After diving by 3.5% on a prior month basis in October, used vehicle depreciation eased up substantially over the first half of November with prices falling by 1.2%, a figure in line with NADA’s full-month target of 1.5% to 1.75% and one dramatically better than October’s mid-month fall of 3.1%.

At the segment level, mid-size van prices have firmed up the most with depreciation improving to 1.6%, up by more than three percentage points from October’s full-month loss of 4.7%. The stabilization in mid-van prices has come despite 2013 model year volume increasing by 32% or 522 units over the first two weeks of the month (relative to the second half of October).

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As far as overall auction supply is concerned, volume for units up to 8 model years in age grew by 1% over the same period, with an 8% rise in both 2011 (off-lease) and 2013 (rental fleet) model year volume nearly negating flat or lower volume in other model years. The increase in ‘13MY volume was largely the product of the aforementioned rise in mid-size van supply, along with similar growth in compact car (+323), mid-size car (+622), and mid-size utility (+686) units. Notable volume growth for the ‘11MY was more dispersed across segments, with luxury car and utility supply joining the mix.

Sticking with the latter two segments, mid-month depreciation for luxury cars stood at 1.4%, a large 2.4 point improvement over October’s fall, while the 2.2% drop in luxury utility prices is essentially equal to last month’s 2.4% decline. Prices for the majority of remaining segments – compact and mid-size cars as well as compact and mid-size utilities – have fallen within a tight range of 1.2% to 1.5% month-to-date. Large pickup and SUV segments continue to exhibit above average strength, with prices changing by -0.7% and 0.1%, respectively.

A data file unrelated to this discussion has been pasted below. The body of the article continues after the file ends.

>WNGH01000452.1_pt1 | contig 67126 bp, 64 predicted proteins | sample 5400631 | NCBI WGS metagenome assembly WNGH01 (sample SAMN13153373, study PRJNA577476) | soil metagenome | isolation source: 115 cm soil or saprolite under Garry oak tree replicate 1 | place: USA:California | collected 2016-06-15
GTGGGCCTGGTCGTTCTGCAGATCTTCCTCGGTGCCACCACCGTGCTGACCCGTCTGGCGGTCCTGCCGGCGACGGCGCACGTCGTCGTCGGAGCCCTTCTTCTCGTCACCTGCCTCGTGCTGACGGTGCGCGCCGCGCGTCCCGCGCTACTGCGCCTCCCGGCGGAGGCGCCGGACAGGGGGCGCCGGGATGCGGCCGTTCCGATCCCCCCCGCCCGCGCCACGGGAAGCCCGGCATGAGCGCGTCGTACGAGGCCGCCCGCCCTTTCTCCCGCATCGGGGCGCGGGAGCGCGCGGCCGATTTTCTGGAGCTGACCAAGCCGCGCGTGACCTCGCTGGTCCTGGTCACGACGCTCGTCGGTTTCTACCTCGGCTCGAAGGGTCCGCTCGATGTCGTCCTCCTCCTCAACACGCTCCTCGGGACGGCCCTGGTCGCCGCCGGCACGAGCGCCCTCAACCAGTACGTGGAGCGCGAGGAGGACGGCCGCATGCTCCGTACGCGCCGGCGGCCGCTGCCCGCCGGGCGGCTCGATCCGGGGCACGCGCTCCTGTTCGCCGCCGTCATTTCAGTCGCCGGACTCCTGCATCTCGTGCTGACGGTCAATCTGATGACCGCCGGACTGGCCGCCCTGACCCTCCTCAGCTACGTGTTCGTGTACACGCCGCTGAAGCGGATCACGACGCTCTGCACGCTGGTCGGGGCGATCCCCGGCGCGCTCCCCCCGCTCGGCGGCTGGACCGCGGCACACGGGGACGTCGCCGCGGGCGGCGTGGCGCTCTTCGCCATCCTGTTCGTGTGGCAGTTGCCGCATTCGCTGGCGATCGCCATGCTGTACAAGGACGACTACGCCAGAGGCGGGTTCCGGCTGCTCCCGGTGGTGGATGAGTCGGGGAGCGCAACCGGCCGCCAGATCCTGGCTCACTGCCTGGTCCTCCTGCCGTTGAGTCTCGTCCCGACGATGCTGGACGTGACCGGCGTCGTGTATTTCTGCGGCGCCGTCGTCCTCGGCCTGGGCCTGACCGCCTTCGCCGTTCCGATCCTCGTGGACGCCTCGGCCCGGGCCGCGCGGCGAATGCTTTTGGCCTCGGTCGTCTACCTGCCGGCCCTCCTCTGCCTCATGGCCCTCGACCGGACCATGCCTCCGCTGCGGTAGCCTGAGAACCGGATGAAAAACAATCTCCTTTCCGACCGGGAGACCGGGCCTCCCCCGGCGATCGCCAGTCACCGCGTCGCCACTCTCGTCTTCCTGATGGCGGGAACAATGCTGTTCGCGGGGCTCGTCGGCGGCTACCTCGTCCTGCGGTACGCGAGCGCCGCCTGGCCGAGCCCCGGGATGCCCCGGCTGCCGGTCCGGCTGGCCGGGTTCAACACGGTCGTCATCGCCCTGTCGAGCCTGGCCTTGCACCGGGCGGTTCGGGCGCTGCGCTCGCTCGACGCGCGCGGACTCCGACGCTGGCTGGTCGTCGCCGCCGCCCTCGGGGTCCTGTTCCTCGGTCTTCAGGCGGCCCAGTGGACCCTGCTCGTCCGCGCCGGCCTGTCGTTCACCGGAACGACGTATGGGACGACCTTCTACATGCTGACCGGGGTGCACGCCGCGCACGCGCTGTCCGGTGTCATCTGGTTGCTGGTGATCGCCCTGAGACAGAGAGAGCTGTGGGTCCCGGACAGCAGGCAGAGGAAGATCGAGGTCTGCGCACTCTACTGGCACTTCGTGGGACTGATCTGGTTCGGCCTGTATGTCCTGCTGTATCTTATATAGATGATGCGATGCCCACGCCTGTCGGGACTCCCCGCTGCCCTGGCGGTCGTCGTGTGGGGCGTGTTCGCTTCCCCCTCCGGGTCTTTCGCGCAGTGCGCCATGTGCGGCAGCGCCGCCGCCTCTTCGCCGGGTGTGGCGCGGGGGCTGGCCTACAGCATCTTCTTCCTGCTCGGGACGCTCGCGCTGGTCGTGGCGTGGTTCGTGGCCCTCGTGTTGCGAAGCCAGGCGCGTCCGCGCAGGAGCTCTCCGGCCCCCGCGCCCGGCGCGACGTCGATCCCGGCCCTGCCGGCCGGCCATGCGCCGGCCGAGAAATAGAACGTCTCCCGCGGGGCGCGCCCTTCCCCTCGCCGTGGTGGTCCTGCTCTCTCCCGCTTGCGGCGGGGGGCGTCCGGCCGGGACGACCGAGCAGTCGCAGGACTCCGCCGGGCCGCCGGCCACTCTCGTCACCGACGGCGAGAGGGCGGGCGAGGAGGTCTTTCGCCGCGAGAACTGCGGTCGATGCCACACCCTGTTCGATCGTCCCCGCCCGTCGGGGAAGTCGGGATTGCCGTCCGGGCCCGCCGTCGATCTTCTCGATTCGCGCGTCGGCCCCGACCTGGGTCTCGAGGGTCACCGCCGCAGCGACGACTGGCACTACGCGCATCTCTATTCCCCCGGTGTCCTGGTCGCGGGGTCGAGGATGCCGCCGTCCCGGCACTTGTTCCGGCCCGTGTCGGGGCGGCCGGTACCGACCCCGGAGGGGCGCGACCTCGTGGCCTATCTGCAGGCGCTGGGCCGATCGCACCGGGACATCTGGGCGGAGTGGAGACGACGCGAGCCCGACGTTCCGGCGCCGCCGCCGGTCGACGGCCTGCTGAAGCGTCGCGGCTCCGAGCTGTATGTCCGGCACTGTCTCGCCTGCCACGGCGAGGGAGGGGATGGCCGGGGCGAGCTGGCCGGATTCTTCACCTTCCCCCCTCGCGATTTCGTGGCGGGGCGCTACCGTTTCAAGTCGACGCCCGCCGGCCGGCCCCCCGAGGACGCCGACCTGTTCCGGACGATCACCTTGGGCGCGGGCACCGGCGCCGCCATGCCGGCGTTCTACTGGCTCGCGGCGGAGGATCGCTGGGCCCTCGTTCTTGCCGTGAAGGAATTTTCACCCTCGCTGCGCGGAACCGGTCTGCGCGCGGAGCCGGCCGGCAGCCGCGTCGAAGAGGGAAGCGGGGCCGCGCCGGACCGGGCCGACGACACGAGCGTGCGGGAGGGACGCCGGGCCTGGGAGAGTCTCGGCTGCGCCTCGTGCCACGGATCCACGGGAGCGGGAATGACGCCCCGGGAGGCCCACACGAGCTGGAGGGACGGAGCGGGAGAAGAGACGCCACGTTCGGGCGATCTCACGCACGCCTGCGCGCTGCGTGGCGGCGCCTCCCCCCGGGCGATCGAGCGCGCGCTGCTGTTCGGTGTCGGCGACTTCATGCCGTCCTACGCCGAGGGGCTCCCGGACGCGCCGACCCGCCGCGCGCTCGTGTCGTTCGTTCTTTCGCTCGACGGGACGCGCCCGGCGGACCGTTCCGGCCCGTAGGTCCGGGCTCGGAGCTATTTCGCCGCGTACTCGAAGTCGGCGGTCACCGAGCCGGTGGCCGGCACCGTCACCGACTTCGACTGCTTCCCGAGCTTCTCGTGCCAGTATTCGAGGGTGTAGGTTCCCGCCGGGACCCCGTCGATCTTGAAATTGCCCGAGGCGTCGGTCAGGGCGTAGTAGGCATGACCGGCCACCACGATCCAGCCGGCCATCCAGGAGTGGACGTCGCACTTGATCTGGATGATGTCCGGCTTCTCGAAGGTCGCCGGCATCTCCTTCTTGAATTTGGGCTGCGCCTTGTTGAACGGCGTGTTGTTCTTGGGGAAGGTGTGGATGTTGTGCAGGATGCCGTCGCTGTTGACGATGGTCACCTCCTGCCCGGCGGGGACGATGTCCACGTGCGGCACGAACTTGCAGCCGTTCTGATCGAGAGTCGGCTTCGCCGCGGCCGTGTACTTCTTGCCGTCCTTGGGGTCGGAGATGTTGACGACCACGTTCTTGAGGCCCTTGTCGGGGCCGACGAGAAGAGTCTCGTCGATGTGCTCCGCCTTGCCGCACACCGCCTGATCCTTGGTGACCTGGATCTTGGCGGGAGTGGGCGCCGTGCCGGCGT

Should price movement continue on the current course, deprecation this November will show similar strength to what was recorded for the month in 2012 when prices were supported by a Hurricane Sandy-induced spike in demand. This would lend credence to NADA’s position that last month’s federal government shutdown artificially nudged consumer demand, and thus prices, lower than they would have been otherwise.

Considering the rebound in consumer confidence that has occurred since the end of the political impasse – Gallup's Economic Confidence Index rose to -24 last week (11/11), up from the -39 figure recorded in mid-October during the shutdown (granted, still below the -15 recorded back in September) – it’s possible that a pop in pent-up demand accumulated during the government's closure could help keep used prices from falling more than they would have otherwise.